Given an unordered list of musical pitches, write the shortest program/function (scored in bytes) to sort the list from lowest pitch to highest.
Pitches will be given in scientific pitch notation, consisting of a tone name followed by an octave number. Here, the tone name will be a single letter A–G, possibly followed by a single
b character (representing sharp and flat, respectively). The octave number will be a single digit 0–9.
From lowest to highest, the order of pitches in this notation may be represented as follows:
<--- lower pitch higher pitch ---> _______________________________________________________________ Cb0 C0 C#0 Db0 D0 D#0 Eb0 E0 E#0 Fb0 F0 F#0 Gb0 G0 G#0 Ab0 A0 A#0 Bb0 B0 B#0 Cb1 C1 C#1 Db1 D1 D#1 etc.
In this representation, pitch rises from left to right, so vertically aligned notes (enharmonic pairs) have the same pitch. Each row contains three notes in the order flat, natural, sharp (e.g. Cb0, C0, C#0) and the order of rows within an octave is C, D, E, F, G, A, B. Notice that by a quirk of the notation, the indentation pattern differs for the C and F rows.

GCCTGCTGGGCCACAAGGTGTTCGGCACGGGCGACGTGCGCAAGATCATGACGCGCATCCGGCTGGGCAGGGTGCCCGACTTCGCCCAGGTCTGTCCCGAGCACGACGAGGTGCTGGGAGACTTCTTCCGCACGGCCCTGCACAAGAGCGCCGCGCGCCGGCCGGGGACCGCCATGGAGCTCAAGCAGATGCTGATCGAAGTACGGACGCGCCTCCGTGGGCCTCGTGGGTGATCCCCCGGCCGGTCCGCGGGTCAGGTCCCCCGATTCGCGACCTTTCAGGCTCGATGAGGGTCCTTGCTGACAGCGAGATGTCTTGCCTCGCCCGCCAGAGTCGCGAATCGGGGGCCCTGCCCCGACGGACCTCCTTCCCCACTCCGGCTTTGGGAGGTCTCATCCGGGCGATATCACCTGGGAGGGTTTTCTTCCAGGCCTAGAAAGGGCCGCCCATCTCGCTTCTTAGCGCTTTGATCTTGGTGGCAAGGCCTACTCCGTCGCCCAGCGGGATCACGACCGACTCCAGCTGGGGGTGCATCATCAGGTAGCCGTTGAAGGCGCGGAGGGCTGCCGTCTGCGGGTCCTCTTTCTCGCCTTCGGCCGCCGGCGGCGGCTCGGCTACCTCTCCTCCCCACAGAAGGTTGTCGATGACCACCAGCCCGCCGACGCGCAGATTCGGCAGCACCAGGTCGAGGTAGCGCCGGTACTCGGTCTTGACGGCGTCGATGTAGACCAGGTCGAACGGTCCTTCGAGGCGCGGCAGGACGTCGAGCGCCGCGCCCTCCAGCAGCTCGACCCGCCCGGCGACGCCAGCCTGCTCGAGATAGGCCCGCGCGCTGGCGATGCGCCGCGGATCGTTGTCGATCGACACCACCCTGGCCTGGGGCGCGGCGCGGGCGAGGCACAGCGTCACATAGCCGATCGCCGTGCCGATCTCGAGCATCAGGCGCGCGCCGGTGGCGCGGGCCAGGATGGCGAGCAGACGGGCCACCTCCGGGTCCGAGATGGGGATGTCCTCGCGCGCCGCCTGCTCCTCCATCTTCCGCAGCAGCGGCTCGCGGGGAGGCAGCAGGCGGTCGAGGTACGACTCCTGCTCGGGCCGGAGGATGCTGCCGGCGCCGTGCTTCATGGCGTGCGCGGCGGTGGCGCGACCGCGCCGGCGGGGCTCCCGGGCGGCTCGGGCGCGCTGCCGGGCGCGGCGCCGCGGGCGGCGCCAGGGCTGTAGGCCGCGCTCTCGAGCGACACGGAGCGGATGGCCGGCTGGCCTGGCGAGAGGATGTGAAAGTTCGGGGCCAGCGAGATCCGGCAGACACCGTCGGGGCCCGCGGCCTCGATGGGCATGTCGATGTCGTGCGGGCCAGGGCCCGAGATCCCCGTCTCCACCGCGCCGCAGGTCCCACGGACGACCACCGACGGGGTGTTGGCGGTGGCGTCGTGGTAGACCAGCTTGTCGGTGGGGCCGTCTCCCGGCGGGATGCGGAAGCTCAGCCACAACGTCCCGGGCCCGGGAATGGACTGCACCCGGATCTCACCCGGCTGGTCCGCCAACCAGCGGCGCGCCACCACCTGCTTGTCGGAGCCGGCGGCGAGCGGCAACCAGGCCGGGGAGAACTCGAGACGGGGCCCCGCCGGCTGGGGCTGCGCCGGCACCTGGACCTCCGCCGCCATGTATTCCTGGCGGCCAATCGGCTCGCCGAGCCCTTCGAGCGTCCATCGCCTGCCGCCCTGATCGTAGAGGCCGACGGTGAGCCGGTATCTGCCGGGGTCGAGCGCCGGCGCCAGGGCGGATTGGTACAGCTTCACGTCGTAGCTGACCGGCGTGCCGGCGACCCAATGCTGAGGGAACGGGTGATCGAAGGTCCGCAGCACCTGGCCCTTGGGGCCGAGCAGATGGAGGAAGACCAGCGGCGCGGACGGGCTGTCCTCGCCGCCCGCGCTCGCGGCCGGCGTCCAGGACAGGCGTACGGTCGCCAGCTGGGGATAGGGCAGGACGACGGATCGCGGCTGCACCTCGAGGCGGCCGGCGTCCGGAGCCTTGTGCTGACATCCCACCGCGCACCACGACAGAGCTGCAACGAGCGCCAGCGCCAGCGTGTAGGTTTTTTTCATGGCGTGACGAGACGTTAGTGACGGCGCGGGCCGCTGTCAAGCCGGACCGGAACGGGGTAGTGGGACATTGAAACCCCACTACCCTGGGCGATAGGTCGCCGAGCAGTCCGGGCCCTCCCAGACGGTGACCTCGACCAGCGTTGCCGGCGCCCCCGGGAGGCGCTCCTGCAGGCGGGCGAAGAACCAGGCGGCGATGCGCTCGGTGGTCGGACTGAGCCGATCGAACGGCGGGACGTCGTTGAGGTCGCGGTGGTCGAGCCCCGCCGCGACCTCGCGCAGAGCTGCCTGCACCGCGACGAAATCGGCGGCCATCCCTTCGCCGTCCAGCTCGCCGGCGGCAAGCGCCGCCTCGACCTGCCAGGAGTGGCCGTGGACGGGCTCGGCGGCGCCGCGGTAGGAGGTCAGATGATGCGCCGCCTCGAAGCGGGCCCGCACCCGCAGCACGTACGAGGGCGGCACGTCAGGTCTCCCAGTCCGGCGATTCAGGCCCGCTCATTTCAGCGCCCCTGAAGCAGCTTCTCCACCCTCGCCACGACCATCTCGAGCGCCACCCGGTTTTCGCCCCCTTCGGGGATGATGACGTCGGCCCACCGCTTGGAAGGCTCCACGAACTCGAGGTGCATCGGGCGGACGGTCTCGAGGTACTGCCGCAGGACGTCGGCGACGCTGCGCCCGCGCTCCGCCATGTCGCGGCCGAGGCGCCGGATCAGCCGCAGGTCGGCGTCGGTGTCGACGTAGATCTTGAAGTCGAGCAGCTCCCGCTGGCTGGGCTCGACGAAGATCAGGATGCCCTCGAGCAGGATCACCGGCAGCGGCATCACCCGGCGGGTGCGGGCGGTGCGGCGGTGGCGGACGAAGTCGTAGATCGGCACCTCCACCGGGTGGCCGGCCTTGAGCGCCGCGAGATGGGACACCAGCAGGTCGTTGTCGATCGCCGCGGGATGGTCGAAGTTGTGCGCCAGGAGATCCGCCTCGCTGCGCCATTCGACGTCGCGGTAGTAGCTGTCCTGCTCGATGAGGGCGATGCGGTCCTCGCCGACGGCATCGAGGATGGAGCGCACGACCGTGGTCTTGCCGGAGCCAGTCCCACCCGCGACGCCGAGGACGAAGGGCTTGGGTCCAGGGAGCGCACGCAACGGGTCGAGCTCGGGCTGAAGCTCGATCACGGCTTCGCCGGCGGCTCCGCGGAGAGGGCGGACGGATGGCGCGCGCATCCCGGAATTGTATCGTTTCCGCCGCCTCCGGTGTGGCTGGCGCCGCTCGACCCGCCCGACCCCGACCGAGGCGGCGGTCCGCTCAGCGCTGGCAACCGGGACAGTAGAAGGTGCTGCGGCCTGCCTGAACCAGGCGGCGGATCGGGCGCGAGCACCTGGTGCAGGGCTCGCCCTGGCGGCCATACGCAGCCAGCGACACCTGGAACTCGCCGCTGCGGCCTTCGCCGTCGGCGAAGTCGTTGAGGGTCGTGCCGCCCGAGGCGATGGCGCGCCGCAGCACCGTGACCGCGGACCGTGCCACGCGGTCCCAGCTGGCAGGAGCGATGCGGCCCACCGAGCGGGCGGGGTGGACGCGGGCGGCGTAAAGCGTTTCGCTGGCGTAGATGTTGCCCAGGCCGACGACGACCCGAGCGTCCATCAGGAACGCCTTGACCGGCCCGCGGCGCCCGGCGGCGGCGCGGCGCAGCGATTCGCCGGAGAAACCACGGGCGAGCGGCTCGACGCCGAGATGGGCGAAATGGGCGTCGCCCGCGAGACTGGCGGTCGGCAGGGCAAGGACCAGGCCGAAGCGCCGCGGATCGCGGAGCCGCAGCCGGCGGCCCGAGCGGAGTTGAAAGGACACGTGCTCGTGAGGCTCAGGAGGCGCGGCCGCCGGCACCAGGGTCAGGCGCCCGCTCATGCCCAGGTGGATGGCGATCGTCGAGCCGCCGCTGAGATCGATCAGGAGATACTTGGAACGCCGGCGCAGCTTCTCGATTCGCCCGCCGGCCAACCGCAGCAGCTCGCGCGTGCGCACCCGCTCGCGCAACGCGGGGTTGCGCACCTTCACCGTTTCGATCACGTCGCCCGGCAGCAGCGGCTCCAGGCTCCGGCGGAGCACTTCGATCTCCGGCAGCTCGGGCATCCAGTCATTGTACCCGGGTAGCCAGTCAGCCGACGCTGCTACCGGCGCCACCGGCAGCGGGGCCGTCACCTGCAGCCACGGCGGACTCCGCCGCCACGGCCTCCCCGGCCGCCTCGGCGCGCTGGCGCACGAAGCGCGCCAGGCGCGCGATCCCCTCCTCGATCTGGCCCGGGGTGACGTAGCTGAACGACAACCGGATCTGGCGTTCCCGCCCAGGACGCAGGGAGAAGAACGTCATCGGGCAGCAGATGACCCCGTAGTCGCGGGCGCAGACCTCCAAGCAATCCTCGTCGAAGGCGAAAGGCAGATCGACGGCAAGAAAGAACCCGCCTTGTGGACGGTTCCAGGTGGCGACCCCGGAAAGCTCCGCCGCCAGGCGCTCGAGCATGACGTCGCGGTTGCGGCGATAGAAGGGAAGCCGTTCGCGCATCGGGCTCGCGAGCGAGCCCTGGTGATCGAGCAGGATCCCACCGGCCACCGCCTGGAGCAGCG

Your code may sort enharmonic pitches in any order. For example, given
[D#0, Eb0, D#0] as input, any of
[D#0, D#0, Eb0],
[D#0, Eb0, D#0], and
[Eb0, D#0, D#0] is a valid output.
[A2, B2, C2, D2, E2, F2, G2, A3] -> [C2, D2, E2, F2, G2, A2, B2, A3] [E5, D#5, E5, D#5, E5, B4, D5, C5, A4] -> [A4, B4, C5, D5, D#5, D#5, E5, E5, E5] [E#6, Fb6, B#6, Cb7, C7] -> [Fb6, E#6, Cb7, B#6, C7] or [Fb6, E#6, Cb7, C7, B#6]